The floors shone like mirrors in the dimly lit hallways; the sound of footsteps echoed off the stone walls as staff hurried from one place to another, or Members of Parliament went about their business.
My wife Kathy and I were visiting the hallowed halls of Canada’s Parliament with a purpose: we were on the trail of clues to the life and times of former long-term Yukon Member of Parliament and Speaker of the House of Commons, George Black.
Black and his wife Martha were a political powerhouse in the Yukon for the first half of the 20th century. It was often said during that period there were two political parties in the Yukon: the Liberals and the Blacks.
We had spent the previous two weeks tracking his story across the country, to his birthplace in Woodstock New Brunswick, to Fredericton, where he first practised law and became involved in politics, and to Ottawa, where, through three decades he walked the very same halls that we did last week.
In the course of seeking to understand George Black, we have learned two things: first, that he has always lived in the shadow of his wife Martha. If you Google his name, you will find that more of the hits refer to Mrs. George Black than do to the man himself.
The second thing that we learned is that much of what has been written about both of the Blacks by themselves, or spun by them in contemporary newspapers, is not entirely correct. Even reputable historians have gotten many of the facts wrong.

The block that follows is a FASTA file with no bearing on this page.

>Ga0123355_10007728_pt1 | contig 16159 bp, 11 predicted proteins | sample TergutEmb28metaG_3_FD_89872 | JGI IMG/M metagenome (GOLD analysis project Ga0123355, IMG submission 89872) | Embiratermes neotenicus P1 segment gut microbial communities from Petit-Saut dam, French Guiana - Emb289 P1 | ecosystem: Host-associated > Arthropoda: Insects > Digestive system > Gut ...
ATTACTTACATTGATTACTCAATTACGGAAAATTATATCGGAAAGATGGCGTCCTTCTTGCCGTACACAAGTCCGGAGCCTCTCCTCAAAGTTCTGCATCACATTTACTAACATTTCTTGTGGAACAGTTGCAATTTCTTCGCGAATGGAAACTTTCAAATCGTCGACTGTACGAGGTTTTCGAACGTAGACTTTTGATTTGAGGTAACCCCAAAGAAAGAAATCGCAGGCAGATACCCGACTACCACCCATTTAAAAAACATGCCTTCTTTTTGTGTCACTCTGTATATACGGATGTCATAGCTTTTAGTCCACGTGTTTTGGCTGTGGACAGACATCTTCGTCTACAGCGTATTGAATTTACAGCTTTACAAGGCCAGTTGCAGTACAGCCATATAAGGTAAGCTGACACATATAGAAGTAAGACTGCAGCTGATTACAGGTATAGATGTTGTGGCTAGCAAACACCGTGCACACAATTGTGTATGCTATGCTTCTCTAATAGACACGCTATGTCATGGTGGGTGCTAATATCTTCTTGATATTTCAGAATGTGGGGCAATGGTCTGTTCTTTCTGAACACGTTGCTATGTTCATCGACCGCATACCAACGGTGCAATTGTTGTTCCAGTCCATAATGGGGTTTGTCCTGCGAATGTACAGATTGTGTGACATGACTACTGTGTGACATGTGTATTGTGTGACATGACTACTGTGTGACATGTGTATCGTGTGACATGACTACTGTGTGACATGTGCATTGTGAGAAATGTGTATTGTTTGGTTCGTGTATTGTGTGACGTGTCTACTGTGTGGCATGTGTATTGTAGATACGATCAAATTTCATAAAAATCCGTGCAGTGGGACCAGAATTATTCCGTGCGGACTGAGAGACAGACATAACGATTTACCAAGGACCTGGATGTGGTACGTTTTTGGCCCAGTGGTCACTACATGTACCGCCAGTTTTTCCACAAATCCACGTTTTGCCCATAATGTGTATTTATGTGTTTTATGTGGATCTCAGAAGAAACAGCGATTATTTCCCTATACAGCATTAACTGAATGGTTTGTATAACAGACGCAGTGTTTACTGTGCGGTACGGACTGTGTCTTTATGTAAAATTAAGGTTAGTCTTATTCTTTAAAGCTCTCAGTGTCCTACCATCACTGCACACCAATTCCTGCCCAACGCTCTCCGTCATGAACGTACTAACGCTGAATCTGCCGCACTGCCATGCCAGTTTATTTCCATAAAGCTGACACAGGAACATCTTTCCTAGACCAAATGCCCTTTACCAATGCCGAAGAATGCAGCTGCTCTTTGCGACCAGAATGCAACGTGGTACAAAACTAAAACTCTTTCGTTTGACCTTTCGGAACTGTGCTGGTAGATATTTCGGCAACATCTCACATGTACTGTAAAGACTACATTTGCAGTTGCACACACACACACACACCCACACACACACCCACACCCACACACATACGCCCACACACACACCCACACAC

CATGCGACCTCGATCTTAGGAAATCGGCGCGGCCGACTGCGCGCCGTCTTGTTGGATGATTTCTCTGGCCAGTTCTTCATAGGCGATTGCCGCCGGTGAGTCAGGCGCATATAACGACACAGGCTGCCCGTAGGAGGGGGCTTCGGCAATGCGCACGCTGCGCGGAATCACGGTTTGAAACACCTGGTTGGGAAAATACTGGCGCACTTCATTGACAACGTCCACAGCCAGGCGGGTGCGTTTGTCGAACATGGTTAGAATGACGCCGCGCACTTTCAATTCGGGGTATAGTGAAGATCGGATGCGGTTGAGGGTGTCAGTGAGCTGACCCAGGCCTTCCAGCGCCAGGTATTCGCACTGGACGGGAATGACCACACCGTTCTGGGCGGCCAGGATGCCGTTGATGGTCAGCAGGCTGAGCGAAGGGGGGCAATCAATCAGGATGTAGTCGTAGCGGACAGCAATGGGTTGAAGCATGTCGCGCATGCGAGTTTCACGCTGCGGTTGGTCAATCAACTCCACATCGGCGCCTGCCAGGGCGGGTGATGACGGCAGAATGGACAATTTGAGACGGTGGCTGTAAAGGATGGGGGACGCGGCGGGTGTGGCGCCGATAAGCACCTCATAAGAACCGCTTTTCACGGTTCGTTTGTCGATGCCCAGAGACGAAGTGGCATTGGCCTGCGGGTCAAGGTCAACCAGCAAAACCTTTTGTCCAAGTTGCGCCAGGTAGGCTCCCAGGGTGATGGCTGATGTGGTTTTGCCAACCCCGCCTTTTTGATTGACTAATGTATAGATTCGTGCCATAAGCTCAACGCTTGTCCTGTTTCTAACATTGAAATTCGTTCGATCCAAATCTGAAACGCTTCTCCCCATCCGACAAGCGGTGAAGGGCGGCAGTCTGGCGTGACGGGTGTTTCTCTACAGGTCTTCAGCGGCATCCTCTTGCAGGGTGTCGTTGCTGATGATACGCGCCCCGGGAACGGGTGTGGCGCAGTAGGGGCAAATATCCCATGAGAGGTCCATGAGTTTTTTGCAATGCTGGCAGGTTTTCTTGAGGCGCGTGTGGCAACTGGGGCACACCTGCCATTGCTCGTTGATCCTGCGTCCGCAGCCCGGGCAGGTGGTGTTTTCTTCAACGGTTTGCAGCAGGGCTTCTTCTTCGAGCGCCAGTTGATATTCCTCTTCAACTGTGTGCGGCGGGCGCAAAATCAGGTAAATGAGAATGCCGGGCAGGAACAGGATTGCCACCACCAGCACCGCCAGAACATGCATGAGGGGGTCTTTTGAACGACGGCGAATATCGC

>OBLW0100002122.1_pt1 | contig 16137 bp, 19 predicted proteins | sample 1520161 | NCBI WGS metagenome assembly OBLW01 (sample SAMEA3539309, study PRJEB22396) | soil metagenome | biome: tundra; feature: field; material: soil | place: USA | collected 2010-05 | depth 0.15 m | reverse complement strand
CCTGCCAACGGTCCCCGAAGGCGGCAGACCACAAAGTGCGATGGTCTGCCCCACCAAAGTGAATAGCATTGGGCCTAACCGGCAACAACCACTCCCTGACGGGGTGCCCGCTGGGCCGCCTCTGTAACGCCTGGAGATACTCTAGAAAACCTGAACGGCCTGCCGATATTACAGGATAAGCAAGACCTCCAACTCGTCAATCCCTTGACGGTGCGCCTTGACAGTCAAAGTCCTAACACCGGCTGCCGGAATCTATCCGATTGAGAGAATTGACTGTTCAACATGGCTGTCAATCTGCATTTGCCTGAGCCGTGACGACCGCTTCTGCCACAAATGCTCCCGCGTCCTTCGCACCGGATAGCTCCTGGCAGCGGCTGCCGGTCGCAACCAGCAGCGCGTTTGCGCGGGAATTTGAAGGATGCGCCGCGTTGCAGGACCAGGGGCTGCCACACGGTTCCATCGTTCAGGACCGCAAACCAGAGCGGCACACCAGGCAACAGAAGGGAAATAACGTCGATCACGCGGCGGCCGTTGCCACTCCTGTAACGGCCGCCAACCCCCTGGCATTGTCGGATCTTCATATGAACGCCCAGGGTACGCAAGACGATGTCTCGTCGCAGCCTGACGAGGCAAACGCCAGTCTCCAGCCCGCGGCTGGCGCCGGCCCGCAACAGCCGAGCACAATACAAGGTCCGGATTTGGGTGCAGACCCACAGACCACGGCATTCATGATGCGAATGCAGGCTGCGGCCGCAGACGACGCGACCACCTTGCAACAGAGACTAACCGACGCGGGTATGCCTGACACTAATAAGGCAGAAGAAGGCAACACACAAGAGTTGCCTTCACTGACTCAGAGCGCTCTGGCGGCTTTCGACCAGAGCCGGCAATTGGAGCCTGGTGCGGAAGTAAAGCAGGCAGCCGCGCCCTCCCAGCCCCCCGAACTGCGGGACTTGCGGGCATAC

Consequently, the truth has often slipped sideways a few notches in the telling of their story.
To understand George, therefore, we have been compelled to probe behind the public persona, and seek out documents that corroborate, or contradict, what was commonly understood about his life.
We had spent the previous few days in the National Archives poring over yellowed, often fragile, documents, some more than a century old, seeking the facts. Now, we found ourselves, thanks to Yukon M. P., Larry Bagnell, preparing to meet the current Speaker, Peter Milliken, Liberal member from Kingston and the Islands.
Denis Sabourin, from Bagnell’s office, met us and took us on a tour of the grand building on Parliament Hill. Among the interesting facts that we learned was that up to Black’s time, Members were provided with a suite of rooms in the Parliament buildings which served both as office and living quarters for those from across the country. Did George and Martha use them for this purpose as well?